You probably haven't really heard much about Other Ocean Interactive, even though you may well have played a couple of the things that they made. Responsible for the XBLA version of Castlevania: Symphony of the Night and Dark Void Zero (the better one), the studio have also trotted out iOS versions of the Super Monkey Ball games and, more recently, produced the short, tongue in cheek promo Duty Calls that Epic appropriated for their Bulletstorm campaign, taking the piss out of a certain yearly FPS franchise. Some solid work, then, if a little unspectacular. But with War of the Worlds they're embarking on an arcade title that should certainly get them noticed if the final product is as promising as it appeared to be in the closed-door demo we saw at E3.
When Paramount came knocking with a stable of IPs from which to draw inspiration, War of the Worlds was quickly snapped up. 'We basically had Paramount's entire catalogue to choose from, but it had to be War of the Worlds,' said the studio's head of development, Mike Mika. 'We just loved the source material.' It shows.
Of course, we're actually talking H.G. Wells' original novel here, but the game also draws inspiration from the Orson Welles radio drama as well as the 1958 movie, pleasantly ignoring the shiny shrug that was the Spielberg remake. If you're unfamiliar with the story, it's really quite simple: Martians invade Earth and start taking over with the aid of massive machines called Tripods, the action in both novel and radio drama using an unnamed narrator to describe events from an almost journalistic perspective. It's a classic alien invasion thriller, and makes for perfect source material for a side-scrolling action-platformer.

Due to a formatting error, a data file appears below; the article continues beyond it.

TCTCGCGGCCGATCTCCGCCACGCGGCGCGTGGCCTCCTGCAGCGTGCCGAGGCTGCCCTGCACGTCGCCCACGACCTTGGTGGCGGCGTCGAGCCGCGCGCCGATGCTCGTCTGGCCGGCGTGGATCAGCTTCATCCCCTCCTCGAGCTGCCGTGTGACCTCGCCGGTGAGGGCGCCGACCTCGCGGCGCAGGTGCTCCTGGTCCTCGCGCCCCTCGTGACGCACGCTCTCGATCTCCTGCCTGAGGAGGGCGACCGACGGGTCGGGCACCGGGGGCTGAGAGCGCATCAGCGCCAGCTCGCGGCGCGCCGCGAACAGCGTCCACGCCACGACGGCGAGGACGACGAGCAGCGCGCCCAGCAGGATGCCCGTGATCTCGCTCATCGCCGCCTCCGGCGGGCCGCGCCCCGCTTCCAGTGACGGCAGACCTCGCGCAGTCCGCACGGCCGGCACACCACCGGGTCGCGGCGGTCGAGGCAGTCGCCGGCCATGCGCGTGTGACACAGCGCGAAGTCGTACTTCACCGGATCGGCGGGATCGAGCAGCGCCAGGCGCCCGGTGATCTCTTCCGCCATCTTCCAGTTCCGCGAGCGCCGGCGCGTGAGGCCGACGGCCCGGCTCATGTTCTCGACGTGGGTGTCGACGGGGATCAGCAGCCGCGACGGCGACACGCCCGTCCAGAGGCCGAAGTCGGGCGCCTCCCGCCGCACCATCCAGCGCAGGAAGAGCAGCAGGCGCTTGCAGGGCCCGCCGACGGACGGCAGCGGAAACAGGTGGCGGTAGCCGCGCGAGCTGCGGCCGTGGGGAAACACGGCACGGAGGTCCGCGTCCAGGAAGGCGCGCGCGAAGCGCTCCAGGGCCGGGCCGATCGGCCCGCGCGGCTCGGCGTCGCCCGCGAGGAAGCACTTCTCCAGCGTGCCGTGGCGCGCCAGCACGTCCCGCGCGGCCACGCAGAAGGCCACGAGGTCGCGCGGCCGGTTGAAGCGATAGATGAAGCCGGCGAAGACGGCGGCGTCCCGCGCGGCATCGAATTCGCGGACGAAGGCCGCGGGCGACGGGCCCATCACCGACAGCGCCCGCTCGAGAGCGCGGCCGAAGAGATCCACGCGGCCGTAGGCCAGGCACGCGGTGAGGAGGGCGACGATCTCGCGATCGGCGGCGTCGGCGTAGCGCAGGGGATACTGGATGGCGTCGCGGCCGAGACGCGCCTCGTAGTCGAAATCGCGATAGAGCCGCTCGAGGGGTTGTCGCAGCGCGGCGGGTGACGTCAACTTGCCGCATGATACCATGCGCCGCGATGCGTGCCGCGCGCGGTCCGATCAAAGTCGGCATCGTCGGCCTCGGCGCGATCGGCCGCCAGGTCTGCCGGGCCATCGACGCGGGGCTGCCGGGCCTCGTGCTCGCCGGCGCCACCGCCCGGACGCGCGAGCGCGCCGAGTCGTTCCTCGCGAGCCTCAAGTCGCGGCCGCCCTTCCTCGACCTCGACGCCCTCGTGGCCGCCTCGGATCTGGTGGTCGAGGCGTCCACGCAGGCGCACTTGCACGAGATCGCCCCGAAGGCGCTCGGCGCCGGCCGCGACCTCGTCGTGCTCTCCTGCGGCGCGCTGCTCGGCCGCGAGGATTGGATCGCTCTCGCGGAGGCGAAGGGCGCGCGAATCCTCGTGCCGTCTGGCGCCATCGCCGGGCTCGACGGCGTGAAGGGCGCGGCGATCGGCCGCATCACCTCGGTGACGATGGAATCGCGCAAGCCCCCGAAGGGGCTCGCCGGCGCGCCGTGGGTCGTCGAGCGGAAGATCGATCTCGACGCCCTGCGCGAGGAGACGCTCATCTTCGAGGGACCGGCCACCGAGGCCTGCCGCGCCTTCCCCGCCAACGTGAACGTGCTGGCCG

'We didn't really want to make a regular action game,' said Mika. 'We wanted to respect the source material so this isn't a game where you storm into battle, or anything like that. It's far more about evasion, remaining undetected and avoiding attention to sneak past the Martians.' Indeed, this feeds into the gameplay, the demo we were shown exhibiting the as yet unnamed central protagonist desperately avoiding the searchlights of marauding Martian drones, a forward roll and some nifty climbing abilities the only dedicated moves at his disposal.
Being so rooted in retro source material, it seems fitting that the game is presented in a stubbornly old-school style. The old-fashioned Paramount logo at the game's start is just a taste of what is come. 'It's a nostalgic game in many ways,' continued Mika, 'and we wanted that to come through in our presentation so we went for a very retro, garage kind of feel harking back to the days of rotoscoped animation.' Don't let the word 'garage' put you off, though, the game looks glorious; the shadowy backdrops of Tripods and large scale battles on the distant horizon - the are forty layers of parallax effects ('We made a few modern concessions,' explains Mika) - are somewhat reminiscent of last year's gloomy puzzle-horror-platformer Limbo.